I had to laugh and grin the other day while re-reading the 1974 book Trout with Nymph by Tony Orman and his innuendo of trout condition in the Tuki Tuki. Quote “ Another day on the Tukituki River in Hawkes Bay, it was only the use of a deep sinking line with a No. 14 Bradshaw’ s Fancy, which prevented a fruitless day and gave me instead 4 rainbows which were in grand condition even for the Tukituki”. So after some 35years of human pressure the Tuki Tuki is probably not in to bad a condition considering, and fish are still being enjoyed by many anglers.

The best 2 months are coming up for the Mohaka, all the trout have been going crazy on Cicada’s over summer, conditioning themselves up for spawning. From now till the end of June is my favourite time for this river. You can fish the main river and all its tributaries. All the holiday makes have gone home. You can’t go wrong with a couple of nymphs below a stimulator, try Beadhead Stonefly & Tungsten Hare and Copper nymphs with unweighted Brown Horn Caddis or small flash back mayfly imitations. Should be a late cicada season so use them right up till they stop buzzing, or use a big simulator dry fly to entice the trout into a take this works well on both big and small rivers, you’re be amazed what comes up out the off deep to take a big tasty terrestrial, its properly like eating 30 nymphs. I like Crystal Stimulator Rubber Legs Royal in size 8 & 10 and Parachute Madam X Peacock in sizes 6 & 8. I have so many customers raving after selling them stimulators…

The buzz this season for saltwater fly has been the influx of kingfish in Hawkes Bay. Sure the last few seasons have been good, but this year’s amazing. It’s not uncommon to see schools of 20 to 40 Kingi’s under the boat while bottom fishing for snapper. I find the bigger the fly the bigger the fish you’re catch, try roll casting with a 12wt, big flies, fast sinking lines. Always look for fish chasing your fly before re-casting, often they’re take right at the boat, especially if the Albacore tuna come to play.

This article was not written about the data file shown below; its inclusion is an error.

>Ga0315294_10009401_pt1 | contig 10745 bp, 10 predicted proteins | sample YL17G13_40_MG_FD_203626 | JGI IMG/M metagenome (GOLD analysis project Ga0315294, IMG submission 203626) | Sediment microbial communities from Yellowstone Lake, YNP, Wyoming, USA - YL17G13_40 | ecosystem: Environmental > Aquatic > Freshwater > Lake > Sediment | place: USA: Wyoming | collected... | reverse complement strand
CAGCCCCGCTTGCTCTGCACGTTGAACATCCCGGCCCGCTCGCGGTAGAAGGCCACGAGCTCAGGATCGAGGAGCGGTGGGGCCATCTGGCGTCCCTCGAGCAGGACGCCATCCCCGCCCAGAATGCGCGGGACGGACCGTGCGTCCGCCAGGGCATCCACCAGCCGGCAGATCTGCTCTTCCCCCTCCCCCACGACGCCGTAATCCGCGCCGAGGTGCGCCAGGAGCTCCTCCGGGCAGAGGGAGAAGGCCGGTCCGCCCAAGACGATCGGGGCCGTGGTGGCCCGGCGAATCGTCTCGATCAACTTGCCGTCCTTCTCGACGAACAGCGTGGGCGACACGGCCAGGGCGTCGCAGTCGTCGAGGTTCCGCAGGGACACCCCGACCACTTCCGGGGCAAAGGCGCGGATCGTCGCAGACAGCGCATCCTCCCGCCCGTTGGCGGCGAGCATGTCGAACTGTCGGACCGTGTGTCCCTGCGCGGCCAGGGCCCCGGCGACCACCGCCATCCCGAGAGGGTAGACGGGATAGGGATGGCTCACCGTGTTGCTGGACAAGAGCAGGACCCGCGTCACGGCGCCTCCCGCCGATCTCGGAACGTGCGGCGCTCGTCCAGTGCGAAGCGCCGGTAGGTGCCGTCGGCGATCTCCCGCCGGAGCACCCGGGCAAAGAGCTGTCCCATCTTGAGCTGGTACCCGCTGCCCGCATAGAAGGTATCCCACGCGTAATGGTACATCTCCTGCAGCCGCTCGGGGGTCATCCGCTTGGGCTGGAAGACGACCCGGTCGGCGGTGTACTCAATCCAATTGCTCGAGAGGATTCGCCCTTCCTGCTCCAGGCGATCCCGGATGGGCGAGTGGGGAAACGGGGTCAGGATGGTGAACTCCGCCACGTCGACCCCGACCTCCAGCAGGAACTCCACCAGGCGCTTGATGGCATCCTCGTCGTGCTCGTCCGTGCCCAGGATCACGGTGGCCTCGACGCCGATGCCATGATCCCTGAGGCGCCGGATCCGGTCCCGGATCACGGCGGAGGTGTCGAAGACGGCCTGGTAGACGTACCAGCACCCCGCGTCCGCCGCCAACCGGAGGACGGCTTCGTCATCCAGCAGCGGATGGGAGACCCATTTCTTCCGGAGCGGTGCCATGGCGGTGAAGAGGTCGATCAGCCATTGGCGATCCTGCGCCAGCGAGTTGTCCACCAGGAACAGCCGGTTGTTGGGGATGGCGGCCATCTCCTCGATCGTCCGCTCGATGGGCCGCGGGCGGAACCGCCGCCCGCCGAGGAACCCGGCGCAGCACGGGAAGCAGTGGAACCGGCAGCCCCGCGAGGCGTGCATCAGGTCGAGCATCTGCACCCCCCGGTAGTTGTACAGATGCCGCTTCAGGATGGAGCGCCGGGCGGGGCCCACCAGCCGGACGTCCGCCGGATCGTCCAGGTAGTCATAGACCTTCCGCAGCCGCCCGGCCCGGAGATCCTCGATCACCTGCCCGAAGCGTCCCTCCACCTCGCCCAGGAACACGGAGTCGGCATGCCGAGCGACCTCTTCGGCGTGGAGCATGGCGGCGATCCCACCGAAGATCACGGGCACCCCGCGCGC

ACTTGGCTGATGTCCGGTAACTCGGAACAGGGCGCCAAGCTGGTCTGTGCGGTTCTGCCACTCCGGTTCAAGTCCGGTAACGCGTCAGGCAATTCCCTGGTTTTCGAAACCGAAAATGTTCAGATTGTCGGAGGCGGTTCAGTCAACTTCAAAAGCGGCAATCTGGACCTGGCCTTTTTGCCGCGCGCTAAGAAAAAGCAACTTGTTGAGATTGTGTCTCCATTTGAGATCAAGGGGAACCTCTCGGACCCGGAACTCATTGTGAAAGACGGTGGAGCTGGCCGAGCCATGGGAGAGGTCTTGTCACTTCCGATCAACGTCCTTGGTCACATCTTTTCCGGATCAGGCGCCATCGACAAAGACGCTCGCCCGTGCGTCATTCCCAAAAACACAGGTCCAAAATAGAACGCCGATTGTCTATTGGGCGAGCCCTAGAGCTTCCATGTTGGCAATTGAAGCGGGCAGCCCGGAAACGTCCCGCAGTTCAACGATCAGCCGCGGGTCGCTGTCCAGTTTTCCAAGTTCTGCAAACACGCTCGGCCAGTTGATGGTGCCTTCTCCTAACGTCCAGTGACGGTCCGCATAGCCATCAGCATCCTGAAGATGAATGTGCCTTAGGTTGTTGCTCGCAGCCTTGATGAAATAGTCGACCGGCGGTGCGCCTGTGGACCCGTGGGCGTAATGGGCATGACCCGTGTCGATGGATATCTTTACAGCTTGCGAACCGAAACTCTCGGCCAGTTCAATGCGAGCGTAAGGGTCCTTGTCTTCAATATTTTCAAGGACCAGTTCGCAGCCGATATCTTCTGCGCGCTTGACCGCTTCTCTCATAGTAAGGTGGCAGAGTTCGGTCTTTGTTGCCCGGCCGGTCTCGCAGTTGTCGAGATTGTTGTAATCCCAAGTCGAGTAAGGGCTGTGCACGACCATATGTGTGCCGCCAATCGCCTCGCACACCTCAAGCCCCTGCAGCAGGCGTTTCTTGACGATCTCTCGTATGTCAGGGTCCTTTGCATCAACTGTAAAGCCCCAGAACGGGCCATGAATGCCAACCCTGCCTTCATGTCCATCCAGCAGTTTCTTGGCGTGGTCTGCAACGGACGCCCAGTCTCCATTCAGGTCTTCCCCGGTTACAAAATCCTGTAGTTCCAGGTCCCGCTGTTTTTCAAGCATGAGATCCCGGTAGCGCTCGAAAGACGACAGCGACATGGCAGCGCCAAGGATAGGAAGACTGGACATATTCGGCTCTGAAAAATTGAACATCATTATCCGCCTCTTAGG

This last summer I have had great pleasure sharing time with visiting French Fly Fishing Guide Guillaume Durand. The experience has not only been beneficial to him and I as crazy fly fisherman learning each other’s methods and habits, but to my family, our friends and a few clients who came into contact with this joyful, passionate and knowledgeable young French man. Guillaume is not only an excellent fly fisherman, he’s also a very competent chief, cooking simple French cuisine matched with lots of kiwi red wine, so needless to say we eat and drunk extremely well this last Trout fishing season..

Photo of Robert Scholes and Glen Roberts, Staff Elephant Hill Winery Hawkes Bay